Category Archives: C. Daly King

Top 100 mystery books (almost)

The plan was to come up with a top 100 that I was prepared to stand by – but I wanted to re-read so many of the books that I might have included but now remembered too vaguely (such as Ngaio Marsh’s output or books like Tey’s hugely popular The Daughter of Time) that I thought I should publish only a partial list. Not to mention finding it a bit hard to just settle on one book by Georges Simenon given the enormity of his output – I have placed a list of 80+ titles on the site and am extremely open to suggestions …

So here are My (Nearly) Top 100 Mystery Books  Continue reading

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O is for … OBELISTS AT SEA (1932) by C. Daly King

The Alphabet of Crime community meme over at the Mysteries in Paradise blog this week reaches the letter O, and my nomination, also eligible under the guidelines of Bev’s 2011 Mystery Readers Challenge, is …

O is for … OBELISTS AT SEA by C. Daly King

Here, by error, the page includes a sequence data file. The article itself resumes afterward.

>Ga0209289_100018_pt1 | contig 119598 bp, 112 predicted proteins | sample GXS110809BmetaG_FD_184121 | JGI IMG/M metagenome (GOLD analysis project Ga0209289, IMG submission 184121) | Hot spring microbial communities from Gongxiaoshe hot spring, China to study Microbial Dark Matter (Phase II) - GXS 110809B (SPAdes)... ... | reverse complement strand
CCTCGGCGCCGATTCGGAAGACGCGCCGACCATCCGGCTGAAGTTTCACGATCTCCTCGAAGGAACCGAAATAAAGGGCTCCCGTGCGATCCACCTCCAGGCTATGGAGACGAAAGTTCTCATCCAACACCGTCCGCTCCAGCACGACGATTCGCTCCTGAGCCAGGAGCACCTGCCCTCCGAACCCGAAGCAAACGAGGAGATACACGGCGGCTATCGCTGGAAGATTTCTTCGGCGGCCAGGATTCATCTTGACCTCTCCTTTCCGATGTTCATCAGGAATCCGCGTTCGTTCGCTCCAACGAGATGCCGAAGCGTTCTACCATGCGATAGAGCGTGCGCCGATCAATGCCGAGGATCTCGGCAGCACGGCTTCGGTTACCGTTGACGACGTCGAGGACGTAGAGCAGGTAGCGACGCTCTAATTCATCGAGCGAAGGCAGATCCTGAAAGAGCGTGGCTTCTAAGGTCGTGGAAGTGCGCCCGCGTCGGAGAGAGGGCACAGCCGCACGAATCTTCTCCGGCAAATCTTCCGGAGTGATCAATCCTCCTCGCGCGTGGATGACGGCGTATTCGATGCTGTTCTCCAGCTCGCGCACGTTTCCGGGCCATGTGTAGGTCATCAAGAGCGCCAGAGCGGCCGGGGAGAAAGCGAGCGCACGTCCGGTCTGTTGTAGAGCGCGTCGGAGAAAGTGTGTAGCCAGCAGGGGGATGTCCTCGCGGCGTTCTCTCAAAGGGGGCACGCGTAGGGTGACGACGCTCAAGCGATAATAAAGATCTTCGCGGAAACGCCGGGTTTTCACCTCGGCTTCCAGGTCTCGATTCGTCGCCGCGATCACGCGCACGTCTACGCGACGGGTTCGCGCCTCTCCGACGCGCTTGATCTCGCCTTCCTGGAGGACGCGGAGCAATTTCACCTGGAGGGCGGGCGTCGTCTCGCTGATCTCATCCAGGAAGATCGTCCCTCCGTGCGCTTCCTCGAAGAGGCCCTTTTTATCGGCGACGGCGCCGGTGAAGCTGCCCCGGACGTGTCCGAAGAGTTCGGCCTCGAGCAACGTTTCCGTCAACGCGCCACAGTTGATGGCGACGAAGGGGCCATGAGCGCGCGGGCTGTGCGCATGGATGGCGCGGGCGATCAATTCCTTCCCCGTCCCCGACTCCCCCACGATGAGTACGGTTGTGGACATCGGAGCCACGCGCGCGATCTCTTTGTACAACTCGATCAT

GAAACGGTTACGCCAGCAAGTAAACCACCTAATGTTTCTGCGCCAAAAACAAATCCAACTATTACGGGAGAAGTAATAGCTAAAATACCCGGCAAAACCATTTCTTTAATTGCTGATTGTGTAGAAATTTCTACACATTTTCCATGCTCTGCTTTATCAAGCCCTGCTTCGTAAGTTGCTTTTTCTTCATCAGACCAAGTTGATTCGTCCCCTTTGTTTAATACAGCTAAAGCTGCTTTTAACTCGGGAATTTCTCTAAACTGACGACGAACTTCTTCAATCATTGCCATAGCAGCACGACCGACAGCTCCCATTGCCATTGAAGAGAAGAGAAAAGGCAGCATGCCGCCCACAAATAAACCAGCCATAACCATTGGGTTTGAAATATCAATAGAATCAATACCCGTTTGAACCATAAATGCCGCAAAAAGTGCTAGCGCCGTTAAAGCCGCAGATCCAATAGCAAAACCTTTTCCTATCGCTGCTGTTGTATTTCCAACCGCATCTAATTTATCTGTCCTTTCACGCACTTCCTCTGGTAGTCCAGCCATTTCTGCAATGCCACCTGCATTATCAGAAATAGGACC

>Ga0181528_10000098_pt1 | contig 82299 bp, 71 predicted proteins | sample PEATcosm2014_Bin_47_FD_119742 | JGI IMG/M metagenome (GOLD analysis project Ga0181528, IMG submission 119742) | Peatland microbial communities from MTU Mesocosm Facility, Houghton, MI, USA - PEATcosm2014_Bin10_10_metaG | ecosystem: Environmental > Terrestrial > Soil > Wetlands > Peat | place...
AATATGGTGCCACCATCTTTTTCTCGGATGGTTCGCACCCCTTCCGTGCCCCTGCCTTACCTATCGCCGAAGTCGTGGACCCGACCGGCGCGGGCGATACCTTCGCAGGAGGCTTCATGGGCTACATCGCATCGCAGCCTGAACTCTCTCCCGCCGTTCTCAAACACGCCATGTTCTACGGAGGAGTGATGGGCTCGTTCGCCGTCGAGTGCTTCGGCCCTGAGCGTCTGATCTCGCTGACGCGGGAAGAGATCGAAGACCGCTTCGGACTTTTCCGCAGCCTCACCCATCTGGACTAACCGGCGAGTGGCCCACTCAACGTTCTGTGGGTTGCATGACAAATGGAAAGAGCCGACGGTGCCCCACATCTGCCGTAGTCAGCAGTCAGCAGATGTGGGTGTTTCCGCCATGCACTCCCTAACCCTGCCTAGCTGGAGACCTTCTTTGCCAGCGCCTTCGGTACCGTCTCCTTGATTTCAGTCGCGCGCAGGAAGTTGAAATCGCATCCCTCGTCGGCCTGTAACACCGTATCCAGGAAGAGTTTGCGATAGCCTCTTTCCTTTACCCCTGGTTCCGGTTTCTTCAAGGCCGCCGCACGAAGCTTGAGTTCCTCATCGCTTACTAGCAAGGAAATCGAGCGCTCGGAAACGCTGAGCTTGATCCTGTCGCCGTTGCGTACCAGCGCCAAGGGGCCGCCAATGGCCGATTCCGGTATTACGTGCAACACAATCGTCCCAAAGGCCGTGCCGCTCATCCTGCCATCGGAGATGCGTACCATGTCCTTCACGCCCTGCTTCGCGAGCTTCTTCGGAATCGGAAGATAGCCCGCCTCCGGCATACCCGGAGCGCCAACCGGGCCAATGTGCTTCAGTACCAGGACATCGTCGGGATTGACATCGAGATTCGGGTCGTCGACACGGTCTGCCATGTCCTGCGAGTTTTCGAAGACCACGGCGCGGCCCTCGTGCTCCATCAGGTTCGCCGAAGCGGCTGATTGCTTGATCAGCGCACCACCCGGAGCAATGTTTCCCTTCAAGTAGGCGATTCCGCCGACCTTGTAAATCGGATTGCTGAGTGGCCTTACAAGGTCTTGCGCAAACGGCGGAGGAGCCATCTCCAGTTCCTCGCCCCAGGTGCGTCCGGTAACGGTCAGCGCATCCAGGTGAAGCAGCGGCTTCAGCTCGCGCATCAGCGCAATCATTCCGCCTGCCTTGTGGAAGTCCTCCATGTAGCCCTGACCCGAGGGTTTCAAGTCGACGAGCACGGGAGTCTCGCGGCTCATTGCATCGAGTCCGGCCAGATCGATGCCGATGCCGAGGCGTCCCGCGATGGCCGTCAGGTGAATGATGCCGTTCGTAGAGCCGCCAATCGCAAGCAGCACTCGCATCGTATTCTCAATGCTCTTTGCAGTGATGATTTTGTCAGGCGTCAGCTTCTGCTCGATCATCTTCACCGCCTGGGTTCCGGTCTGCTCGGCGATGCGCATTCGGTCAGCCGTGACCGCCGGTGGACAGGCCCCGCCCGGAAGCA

C(harles) Daly King penned seven mystery books  in the 1930s before turning his back on fiction to concentrate on psychoanalysis. His books, some of which are very hard to obtain today, are marked by an impish sense of humour, some highly original ideas and some slightly obscure ones as well, not least of which is: what is an ‘obelist’? By starting at the beginning perhaps we can find out. This was the first of King’s novels and the first of his ‘Obelist’ trilogy, all of which combine murder, travel and psychiatry. It is set on a luxury transatlantic liner, the SS Meganaut, traveling with over 1,000 passengers from New York to Cherbourg. One evening lightning shorts out the generator and the first class smoking lounge is plunged into darkness. While the lights are out a shot is fired and when they return, self-made multi-millionaire Victor Smith is dead, a his female companion’s pearl necklace has been stolen and another man, shady lawyer De Brasto, is literally holding a smoking gun. But nothing is what it seems. Indeed it turns out that Smith has not one but two bullets inside him, one immediately on top of the other,  even though only one shot was heard – and neither has been fired from De Brasto’s gun. To add to the confusion, while the daughter is later pronounced dead she later vanishes from the doctor’s surgery. Continue reading

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